Miracles (by Walt Whitman)
Why, who makes much of a miracle?
As to me I know of nothing else but miracles,
Whether I walk the streets of Manhattan,
Or dart my sight over the roofs of houses toward the sky,
Or wade with naked feet along the beach just in the edge of the water,
Or stand under trees in the woods,
Or talk by day with any one I love, or sleep in the bed at night with any one I love,
Or sit at table at dinner with the rest,
Or look at strangers opposite me riding in the car,
Or watch honey-bees busy around the hive of a summer forenoon,
Or animals feeding in the fields,
Or birds, or the wonderfulness of insects in the air,
Or the wonderfulness of the sundown, or of stars shining so quiet and bright,
Or the exquisite delicate thin curve of the new moon in spring;
These with the rest, one and all, are to me miracles,
The whole referring, yet each distinct and in its place.
To me every hour of the light and dark is a miracle,
Every cubic inch of space is a miracle,
Every square yard of the surface of the earth is spread with the same,
Every foot of the interior swarms with the same.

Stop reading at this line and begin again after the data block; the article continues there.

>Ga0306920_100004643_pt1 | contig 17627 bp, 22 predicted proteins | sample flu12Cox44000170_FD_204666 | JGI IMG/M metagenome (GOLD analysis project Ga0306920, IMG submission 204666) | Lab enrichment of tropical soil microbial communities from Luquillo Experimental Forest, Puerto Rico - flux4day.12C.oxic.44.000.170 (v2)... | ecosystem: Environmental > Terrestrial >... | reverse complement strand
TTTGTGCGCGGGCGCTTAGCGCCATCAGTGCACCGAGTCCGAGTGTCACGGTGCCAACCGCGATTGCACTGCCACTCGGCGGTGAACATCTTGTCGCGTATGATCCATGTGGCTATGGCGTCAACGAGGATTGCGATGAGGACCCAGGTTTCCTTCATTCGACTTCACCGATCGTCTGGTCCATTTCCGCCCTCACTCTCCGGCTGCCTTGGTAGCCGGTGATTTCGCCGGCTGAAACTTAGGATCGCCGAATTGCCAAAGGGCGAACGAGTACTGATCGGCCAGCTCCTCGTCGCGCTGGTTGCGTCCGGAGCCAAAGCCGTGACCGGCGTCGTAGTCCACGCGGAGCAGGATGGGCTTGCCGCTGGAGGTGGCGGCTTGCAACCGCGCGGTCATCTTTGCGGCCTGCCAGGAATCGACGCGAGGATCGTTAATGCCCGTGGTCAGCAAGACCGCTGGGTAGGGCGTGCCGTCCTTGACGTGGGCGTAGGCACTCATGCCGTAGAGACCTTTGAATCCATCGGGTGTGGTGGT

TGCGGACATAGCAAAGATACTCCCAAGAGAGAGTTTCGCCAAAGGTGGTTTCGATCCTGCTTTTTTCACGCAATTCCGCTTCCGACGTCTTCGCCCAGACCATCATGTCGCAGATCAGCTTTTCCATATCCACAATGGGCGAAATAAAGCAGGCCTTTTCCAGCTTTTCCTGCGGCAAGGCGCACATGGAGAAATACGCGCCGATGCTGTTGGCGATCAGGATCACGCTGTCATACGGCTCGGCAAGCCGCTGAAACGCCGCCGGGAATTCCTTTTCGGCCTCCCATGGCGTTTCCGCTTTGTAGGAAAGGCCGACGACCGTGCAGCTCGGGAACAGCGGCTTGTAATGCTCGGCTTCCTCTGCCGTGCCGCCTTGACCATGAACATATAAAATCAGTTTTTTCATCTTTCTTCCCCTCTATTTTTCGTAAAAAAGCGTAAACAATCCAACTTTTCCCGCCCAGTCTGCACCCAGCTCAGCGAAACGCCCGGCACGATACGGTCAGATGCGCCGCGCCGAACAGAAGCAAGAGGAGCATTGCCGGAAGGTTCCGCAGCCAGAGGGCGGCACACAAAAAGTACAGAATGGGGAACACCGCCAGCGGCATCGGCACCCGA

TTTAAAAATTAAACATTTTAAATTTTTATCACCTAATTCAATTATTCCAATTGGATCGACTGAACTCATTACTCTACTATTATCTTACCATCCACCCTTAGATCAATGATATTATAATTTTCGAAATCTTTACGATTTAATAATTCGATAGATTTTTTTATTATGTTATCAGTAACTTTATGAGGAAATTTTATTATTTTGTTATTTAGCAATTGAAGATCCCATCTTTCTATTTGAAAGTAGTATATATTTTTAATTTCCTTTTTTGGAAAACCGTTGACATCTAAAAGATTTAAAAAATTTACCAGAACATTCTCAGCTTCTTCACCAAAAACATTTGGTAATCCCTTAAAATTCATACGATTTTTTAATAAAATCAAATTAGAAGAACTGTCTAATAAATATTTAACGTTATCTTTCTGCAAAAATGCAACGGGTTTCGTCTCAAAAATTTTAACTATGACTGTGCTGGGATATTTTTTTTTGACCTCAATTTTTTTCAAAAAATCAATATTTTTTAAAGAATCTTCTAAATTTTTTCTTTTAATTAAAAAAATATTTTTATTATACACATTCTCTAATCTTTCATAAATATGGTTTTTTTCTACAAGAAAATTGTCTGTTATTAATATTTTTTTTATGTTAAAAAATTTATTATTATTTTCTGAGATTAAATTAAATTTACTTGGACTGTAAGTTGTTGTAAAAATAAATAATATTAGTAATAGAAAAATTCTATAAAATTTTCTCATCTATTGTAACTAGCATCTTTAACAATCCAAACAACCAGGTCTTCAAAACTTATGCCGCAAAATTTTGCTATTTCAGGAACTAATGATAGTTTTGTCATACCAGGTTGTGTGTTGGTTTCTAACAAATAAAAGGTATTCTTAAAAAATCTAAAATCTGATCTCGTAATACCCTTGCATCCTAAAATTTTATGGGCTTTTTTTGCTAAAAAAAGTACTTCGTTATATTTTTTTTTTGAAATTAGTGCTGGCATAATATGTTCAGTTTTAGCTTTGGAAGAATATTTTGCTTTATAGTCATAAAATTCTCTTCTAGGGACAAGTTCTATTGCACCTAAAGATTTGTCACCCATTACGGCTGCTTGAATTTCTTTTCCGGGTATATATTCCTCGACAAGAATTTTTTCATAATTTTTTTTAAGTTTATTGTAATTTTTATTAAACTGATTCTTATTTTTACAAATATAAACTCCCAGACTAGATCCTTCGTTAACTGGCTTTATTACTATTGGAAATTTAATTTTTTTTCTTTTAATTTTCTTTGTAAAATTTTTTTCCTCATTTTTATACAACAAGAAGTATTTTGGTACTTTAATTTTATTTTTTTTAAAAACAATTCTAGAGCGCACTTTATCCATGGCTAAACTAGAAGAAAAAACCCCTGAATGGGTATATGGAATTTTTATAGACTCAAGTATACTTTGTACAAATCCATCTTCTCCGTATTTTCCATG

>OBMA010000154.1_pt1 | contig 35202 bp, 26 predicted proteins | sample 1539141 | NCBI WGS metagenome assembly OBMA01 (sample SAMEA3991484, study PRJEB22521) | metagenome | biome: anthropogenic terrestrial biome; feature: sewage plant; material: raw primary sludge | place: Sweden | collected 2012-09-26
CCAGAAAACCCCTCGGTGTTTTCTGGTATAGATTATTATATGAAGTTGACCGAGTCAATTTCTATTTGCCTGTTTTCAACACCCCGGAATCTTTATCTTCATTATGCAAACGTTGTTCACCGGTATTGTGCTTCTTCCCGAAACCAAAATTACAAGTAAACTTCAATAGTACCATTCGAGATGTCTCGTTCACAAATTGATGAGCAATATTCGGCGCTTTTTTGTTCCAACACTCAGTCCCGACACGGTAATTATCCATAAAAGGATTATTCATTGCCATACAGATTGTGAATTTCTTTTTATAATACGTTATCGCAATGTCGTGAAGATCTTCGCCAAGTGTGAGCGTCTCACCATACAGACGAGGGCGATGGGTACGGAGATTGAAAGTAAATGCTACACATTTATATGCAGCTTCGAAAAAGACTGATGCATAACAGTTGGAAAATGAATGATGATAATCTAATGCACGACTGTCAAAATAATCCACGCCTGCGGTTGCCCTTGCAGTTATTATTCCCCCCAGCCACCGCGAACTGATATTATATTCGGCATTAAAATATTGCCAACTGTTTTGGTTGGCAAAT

To me the sea is a continual miracle,
The fishes that swim-the rocks-the motion of the waves-the ships with men in them,
What stranger miracles are there?
It’s Einstein who said there are two ways to look at the world – one as if nothing is a miracle, the other as if everything is a miracle. I choose today to live seeing everything as miracle. It’s a miracle that anything exists at all.
Throughout the spring, I try to notice the trees budding. It’s a slow gradual process, but I’m amazed at how I can miss it if I’m not mindful and then all of a sudden all there is is green. Miracles – often slow, imperceptible, unless we are looking for them. To see the gradual unfolding of miracles, in nature of course, but also in my own life. And maybe the greatest miracle is how I’m beginning to look for and notice more of them each day and to be grateful for how just about everything is miracle.
How many springs do we get anyway? How many days also? I’ve had those in my family who only had 42 of them, or 52 and some into their 80’s. But are there ever enough? So, to live this one well, to see it, to really see it is a part of the secrets of life.
O God, change me into one who sees miracles everywhere – in nature, in myself, in others, in the world around me. That I may live each day in amazement and gratitude. Not having ever wasted another spring, or another day to live in awe.
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